Our unique narrative intervention on community care generated additional media interest from the Los Angeles Times and The Areogram. We curated content that changed the conversation on self-care among activists and then interfaced with larger media to amplify our message.

Helping the Community Reverse Our News Deserts

We had an aha moment. Finding common purpose, we began to think about how to bring stories from underrepresented communities to light, with a focus (to start) on folks impacted by our legal system. We acknowledged the daunting task of telling these stories. How could we succeed when so many news outlets have folded? The risk of these stories being invisible made the effort worth it. Our plan? Start small and invite others to join us as storytellers.

Our CBNR would fill a “news desert” where movements are active but their stories are not being told. In other areas, advocacy resources are scarce. By providing an online platform for social change stories, training activists to share their campaigns, and offering capacity-building advocacy tools, we can empower organizers to foster and lead the change in their communities.

We decided to test the waters. As a volunteer-driven, nonprofit organization with no external funding, we started with what we do best: hosting a webinar and convening similar-minded people. Last October, we ran a webinar on “Empowering Communities through Storytelling and Mobile Journalism. From that webinar, we met Jan Shelly and learned about her work as a retired lawyer with incarcerated women in Florida. Jan, like us, shared a desire to lift up stories that are not being told. In particular, she wanted to tell the stories of women and their families that are experiencing the cruelties of our criminal justice system, including Kathleen Carlin and her daughter Sadie.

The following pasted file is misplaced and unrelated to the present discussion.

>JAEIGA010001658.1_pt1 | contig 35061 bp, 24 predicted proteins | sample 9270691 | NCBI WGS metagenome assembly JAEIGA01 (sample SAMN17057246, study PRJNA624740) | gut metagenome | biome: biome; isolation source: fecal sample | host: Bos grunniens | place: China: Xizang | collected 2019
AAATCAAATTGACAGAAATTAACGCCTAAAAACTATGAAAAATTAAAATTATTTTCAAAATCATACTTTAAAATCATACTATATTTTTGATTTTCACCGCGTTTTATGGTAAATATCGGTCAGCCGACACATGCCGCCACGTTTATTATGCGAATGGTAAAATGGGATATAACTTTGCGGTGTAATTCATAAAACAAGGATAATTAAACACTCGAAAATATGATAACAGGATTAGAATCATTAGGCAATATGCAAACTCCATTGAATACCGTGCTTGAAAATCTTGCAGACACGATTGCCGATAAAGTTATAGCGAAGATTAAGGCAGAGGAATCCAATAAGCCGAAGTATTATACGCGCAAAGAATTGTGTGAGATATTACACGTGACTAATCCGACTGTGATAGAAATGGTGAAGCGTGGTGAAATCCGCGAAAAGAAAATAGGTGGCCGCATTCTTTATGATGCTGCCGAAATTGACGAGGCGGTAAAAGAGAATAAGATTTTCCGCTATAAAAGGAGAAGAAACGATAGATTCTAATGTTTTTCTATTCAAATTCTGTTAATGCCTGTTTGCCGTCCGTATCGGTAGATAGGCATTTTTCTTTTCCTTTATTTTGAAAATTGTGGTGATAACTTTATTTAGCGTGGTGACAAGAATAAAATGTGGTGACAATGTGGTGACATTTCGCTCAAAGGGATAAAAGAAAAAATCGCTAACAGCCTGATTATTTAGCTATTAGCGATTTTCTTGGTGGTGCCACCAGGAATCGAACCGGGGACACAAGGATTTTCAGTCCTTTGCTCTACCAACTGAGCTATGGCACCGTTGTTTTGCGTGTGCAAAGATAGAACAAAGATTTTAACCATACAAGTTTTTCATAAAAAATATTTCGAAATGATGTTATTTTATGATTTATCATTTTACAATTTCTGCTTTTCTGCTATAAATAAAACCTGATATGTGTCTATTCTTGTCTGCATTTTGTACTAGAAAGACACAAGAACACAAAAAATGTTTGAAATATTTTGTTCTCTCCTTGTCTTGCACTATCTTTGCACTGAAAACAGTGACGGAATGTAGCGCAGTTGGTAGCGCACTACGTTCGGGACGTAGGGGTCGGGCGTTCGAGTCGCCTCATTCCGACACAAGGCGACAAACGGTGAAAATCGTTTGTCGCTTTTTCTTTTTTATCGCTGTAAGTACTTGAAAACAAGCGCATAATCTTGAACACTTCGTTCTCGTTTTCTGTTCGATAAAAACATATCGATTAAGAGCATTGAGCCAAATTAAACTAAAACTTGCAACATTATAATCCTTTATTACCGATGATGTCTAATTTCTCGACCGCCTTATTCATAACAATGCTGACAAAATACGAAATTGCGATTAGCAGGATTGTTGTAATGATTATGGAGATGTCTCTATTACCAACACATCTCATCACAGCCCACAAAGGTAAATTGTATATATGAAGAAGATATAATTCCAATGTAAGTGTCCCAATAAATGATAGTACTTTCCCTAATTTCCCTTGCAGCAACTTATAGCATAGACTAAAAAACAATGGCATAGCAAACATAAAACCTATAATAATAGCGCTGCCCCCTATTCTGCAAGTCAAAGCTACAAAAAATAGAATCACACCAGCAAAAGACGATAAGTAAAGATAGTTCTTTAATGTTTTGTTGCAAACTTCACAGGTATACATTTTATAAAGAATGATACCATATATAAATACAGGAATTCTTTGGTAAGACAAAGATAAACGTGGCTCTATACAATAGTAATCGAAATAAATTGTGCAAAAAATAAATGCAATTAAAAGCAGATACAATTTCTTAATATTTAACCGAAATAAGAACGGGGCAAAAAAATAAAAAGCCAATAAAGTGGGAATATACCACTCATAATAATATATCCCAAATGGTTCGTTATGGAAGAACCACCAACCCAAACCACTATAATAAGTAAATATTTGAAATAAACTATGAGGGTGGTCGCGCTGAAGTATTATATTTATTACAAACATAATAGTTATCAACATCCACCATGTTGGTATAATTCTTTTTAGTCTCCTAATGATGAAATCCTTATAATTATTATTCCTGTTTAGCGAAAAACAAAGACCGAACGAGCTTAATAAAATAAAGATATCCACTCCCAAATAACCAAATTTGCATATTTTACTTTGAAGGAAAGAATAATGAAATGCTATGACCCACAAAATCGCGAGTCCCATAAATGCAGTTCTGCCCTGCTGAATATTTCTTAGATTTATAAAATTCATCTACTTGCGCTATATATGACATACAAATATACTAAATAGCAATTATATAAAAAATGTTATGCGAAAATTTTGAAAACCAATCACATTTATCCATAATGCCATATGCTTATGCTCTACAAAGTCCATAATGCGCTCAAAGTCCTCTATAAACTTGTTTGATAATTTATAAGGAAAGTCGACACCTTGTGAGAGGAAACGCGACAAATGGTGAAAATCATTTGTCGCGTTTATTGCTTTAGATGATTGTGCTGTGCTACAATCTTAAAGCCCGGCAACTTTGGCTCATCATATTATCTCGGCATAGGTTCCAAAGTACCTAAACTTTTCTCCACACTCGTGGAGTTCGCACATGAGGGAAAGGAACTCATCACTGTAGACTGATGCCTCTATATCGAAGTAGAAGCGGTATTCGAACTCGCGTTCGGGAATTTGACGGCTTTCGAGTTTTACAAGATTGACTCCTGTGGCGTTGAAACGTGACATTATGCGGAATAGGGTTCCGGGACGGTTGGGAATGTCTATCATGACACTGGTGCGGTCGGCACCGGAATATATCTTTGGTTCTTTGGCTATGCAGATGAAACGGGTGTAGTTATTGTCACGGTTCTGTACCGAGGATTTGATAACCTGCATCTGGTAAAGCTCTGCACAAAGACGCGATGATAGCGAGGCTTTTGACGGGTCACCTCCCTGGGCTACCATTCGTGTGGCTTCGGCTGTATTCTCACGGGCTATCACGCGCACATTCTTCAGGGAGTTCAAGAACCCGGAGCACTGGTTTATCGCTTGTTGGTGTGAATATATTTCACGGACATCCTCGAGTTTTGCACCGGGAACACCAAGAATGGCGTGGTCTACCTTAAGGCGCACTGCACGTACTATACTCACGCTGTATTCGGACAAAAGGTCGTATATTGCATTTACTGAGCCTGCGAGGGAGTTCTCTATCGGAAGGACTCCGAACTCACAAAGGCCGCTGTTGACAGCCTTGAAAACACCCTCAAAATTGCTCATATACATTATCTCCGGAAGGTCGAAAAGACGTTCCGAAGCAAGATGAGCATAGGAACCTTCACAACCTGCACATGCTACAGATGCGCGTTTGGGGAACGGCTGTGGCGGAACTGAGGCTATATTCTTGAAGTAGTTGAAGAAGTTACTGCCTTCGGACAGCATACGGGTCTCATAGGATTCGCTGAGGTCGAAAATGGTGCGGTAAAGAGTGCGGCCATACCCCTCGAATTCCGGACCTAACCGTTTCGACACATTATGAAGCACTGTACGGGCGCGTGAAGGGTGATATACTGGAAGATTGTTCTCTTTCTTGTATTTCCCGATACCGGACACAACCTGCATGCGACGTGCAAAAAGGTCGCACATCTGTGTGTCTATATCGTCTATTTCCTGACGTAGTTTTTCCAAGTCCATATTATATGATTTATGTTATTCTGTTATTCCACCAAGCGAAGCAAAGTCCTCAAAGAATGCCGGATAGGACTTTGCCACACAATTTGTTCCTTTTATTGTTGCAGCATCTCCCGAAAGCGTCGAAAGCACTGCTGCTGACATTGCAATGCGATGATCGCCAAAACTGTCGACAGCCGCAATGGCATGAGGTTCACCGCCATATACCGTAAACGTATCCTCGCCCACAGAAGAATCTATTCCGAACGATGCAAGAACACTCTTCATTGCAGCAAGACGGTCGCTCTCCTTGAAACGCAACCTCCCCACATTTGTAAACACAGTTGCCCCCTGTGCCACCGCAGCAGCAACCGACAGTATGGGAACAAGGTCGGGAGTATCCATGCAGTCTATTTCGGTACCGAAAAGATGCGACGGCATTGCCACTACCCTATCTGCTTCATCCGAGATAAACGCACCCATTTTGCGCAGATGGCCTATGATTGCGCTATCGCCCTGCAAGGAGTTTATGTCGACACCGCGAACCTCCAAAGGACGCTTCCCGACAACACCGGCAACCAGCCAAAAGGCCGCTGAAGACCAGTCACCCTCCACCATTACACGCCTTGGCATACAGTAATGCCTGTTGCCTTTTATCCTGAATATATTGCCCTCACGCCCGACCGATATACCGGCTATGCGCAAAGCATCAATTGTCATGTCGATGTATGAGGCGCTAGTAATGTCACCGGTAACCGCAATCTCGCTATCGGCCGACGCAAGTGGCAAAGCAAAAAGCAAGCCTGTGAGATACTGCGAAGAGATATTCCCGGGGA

We agreed to launch our CBNR. And so began our quest in search of the untold story. Every other week, we plan to feature one of these stories as part of our CBNR

How You Can Help

This Community Based News Room (CBNR) is built on community and collaboration. Our hope is that you, after reading the stories we publish, will be interested to collaborate with us to help build our CBNR.

We are interested in working with:

*Journalists who are committed to using their craft for social change.
*Media technologists who want to use their knowledge to amplify the voices of untold stories.
*Advocates who want to lift up stories to move people to change.
*Community-based groups fighting for social justice.
*Persons impacted by our legal system and law.
*Any marginalized communities.

We want to help tell stories that need to be told.

As pioneering African-American journalist and anti-lynching crusader Ida B. Wells-Barnett wrote: “The way to right wrongs is to turn the light of truth upon them.”

We want to create a more fair, just world with our Community Based News Room. By bringing untold stories of injustice to light and providing tools and support for underreported advocacy work, we will give a voice to those whose voices often are not heard. Our belief is that this platform can create a circle of compassion that leads to transformative change.

Contact us at to learn more about our CBNR, share a story idea, get involved, offer feedback or just say hi.

We look forward to building a strong community.

One story at a time.

Look for our first CBNR story this Wednesday, April 11. If you have a story to tell or know a story that needs to be told, please contact us here. Our Community Based News Room will help you tell your story.